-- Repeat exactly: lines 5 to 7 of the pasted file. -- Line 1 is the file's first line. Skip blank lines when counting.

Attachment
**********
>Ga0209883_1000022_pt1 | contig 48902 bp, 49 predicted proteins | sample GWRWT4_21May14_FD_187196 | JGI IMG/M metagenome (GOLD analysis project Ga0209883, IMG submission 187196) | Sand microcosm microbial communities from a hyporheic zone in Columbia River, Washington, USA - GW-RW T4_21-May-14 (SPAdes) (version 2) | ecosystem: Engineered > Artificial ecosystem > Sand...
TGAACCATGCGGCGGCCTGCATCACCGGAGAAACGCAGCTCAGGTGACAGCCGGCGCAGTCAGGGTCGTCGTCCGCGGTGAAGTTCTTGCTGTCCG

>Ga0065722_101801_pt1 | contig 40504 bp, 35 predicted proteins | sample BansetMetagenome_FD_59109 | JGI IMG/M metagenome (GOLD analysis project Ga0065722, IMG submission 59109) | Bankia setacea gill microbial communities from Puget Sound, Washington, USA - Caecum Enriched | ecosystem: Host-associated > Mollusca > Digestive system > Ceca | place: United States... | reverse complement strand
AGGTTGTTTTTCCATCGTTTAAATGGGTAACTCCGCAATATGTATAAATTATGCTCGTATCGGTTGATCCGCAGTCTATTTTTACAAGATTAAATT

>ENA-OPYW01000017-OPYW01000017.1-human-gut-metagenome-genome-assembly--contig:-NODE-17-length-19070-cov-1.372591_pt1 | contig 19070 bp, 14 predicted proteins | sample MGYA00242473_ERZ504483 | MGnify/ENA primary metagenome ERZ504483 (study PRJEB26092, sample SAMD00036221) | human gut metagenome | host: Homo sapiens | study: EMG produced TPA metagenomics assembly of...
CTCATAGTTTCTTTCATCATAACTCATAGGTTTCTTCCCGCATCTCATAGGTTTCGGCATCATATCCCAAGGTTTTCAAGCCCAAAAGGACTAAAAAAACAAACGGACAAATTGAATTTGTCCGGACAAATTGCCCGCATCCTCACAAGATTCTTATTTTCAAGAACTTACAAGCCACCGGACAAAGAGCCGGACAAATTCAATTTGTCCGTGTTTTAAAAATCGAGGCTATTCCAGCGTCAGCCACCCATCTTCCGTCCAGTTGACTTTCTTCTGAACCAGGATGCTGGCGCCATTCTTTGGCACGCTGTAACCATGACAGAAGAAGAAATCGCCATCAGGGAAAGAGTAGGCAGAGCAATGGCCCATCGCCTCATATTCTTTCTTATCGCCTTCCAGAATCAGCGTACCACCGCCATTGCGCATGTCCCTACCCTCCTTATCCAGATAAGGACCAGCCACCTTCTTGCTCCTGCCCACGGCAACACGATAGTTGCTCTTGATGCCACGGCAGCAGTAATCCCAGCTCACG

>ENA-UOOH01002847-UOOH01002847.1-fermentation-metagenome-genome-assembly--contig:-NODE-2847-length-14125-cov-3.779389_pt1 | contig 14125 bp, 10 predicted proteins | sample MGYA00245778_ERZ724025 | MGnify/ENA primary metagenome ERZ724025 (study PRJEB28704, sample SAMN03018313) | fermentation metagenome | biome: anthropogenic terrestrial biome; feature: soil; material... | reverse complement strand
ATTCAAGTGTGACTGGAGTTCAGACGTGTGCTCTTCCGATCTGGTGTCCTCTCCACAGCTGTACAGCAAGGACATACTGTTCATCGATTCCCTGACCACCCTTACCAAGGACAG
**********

>ENA-OPYW01000017-OPYW01000017.1-human-gut-metagenome-genome-assembly--contig:-NODE-17-length-19070-cov-1.372591_pt1 | contig 19070 bp, 14 predicted proteins | sample MGYA00242473_ERZ504483 | MGnify/ENA primary metagenome ERZ504483 (study PRJEB26092, sample SAMD00036221) | human gut metagenome | host: Homo sapiens | study: EMG produced TPA metagenomics assembly of...
CTCATAGTTTCTTTCATCATAACTCATAGGTTTCTTCCCGCATCTCATAGGTTTCGGCATCATATCCCAAGGTTTTCAAGCCCAAAAGGACTAAAAAAACAAACGGACAAATTGAATTTGTCCGGACAAATTGCCCGCATCCTCACAAGATTCTTATTTTCAAGAACTTACAAGCCACCGGACAAAGAGCCGGACAAATTCAATTTGTCCGTGTTTTAAAAATCGAGGCTATTCCAGCGTCAGCCACCCATCTTCCGTCCAGTTGACTTTCTTCTGAACCAGGATGCTGGCGCCATTCTTTGGCACGCTGTAACCATGACAGAAGAAGAAATCGCCATCAGGGAAAGAGTAGGCAGAGCAATGGCCCATCGCCTCATATTCTTTCTTATCGCCTTCCAGAATCAGCGTACCACCGCCATTGCGCATGTCCCTACCCTCCTTATCCAGATAAGGACCAGCCACCTTCTTGCTCCTGCCCACGGCAACACGATAGTTGCTCTTGATGCCACGGCAGCAGTAATCCCAGCTCACG

>ENA-UOOH01002847-UOOH01002847.1-fermentation-metagenome-genome-assembly--contig:-NODE-2847-length-14125-cov-3.779389_pt1 | contig 14125 bp, 10 predicted proteins | sample MGYA00245778_ERZ724025 | MGnify/ENA primary metagenome ERZ724025 (study PRJEB28704, sample SAMN03018313) | fermentation metagenome | biome: anthropogenic terrestrial biome; feature: soil; material... | reverse complement strand